Chapter 7 Bankruptcy: What Can You Keep?

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If you're considering filing for bankruptcy, you might have images of repo-men coming into your home and seizing your possessions, selling them to the bank and leaving you empty-handed.

While this may be the way bankruptcy looks in cartoons, in reality, the government created laws that help protect your property during bankruptcy. These protections take the form of Chapter 7 bankruptcy exemptions.

In this article:

  • What Are Chapter 7 Bankruptcy Exemptions?

  • What's The Difference Between State And Federal Chapter 7 Bankruptcy Exemptions?

  • The Most Common Chapter 7 Exemptions

  • What About Non-Exempt Property?

What Are Chapter 7 Bankruptcy Exemptions?

The purpose of bankruptcy is to help people get back on their feet and regain control of their financial situation. In order to help with this process, the government created a set of exemptions to help individuals maintain their quality of life, while still resolving their issues with creditors.

Chapter 7 bankruptcy exemptions protect the day-to-day property that will be excluded from your bankruptcy filing.

If your property is “exempt” from your Chapter 7 bankruptcy filing, it means that you get to keep that property. If a property is not exempt, then it means that your bankruptcy trustee can sell it and divide the profit among your creditors.

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How Do Bankruptcy Exemptions Work?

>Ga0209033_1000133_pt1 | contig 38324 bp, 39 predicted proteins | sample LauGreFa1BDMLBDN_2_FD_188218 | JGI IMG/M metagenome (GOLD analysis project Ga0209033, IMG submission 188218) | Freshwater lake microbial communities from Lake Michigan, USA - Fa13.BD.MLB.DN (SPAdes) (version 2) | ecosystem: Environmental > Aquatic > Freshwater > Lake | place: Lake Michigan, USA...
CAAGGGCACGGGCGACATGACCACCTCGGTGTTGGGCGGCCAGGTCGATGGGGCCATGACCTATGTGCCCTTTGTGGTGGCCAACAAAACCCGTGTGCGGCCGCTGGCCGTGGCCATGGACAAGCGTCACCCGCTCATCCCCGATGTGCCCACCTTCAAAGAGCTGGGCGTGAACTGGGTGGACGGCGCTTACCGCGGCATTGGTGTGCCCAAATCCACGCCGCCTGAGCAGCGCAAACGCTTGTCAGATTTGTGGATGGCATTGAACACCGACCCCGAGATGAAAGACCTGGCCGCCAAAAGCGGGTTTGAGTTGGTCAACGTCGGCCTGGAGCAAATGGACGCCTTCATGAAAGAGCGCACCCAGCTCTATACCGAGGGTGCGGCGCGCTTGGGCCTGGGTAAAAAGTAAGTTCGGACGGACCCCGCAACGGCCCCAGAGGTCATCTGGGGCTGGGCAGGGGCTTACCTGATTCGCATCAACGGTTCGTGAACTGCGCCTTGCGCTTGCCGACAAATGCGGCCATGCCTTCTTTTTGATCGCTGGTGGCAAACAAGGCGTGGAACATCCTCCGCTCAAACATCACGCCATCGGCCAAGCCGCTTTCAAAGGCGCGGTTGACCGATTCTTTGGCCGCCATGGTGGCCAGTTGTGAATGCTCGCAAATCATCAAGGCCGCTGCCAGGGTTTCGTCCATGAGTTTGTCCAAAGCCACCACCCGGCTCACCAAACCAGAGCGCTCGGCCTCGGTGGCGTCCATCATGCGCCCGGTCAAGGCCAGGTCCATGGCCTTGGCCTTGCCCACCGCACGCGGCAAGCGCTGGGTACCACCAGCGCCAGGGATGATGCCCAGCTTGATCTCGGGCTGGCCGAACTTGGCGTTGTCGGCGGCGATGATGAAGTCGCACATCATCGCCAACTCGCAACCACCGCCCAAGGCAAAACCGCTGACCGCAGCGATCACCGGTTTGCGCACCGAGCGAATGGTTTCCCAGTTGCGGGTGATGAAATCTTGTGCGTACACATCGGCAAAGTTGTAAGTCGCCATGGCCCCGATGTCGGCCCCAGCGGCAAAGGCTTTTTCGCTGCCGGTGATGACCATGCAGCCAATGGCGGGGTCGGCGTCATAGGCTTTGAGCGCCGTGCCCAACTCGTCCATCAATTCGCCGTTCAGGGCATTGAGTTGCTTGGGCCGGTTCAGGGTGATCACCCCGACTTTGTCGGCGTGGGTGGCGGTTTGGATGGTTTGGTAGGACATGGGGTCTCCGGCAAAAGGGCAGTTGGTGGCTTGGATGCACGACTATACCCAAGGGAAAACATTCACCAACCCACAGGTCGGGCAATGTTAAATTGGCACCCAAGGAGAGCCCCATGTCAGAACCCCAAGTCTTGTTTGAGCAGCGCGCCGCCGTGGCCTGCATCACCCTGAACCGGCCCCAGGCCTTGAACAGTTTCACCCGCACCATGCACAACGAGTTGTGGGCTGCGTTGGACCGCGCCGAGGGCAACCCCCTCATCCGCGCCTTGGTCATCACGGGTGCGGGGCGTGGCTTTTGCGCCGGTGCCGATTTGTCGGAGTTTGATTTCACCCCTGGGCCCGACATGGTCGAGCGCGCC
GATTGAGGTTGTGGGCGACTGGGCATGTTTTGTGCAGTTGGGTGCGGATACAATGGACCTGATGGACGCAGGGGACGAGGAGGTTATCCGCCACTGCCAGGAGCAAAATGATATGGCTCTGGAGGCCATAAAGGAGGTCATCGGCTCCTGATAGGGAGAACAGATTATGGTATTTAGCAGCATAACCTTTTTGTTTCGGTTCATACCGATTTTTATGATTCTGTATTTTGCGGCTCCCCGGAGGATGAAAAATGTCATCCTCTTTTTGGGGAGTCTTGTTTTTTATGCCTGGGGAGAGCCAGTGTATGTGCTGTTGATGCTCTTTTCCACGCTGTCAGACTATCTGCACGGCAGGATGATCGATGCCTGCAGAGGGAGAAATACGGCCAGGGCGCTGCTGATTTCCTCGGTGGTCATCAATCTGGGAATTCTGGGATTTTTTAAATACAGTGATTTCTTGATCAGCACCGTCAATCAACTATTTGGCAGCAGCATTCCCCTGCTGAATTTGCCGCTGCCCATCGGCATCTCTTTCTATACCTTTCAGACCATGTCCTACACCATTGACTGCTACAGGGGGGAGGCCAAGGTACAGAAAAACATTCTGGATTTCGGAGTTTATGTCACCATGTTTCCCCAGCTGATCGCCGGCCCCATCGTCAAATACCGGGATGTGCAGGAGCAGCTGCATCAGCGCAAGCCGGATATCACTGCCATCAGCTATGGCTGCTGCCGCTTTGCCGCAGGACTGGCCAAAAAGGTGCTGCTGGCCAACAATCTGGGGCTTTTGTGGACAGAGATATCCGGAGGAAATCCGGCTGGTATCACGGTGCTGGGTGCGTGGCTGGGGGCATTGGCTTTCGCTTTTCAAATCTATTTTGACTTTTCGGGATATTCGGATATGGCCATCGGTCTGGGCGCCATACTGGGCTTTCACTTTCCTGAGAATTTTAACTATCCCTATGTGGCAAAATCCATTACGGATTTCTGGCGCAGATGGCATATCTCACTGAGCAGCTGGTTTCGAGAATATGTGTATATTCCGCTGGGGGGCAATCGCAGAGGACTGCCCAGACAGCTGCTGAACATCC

Each of the Chapter 7 bankruptcy exemptions has its own limit. This means that you’re allowed to protect certain types of property up to a certain amount.

For example, say your car is worth $3,500, and the exemption for vehicles in your area is up to $6,000. In this case, you would be allowed to keep your vehicle.

Say, however, that your vehicle was worth $9,000. In this situation, your trustee could choose to sell your vehicle for $9,000. They would then give you $6,000 of the profits, and divide the remaining $3,000 amongst your creditors.

Figuring out what is exempt and what is not will depend on the federal bankruptcy exemptions or the bankruptcy exemptions for your state.

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What's The Difference Between State And Federal Chapter 7 Bankruptcy Exemptions?

What you can exempt, and what your exemption limits are, is determined by the state you live in -- or have recently lived in. There are federal bankruptcy exemptions and state bankruptcy exemptions.

While the majority of states require you to use their Chapter 7 bankruptcy exemptions, sixteen states allow you to choose between the federal exemptions and your state's exemptions. If you happen to live in one of the states that allow you to choose between the two sets of exemptions, it's important to know that you can’t choose some exemptions from one set, and some from another. You have to pick one complete set or the other.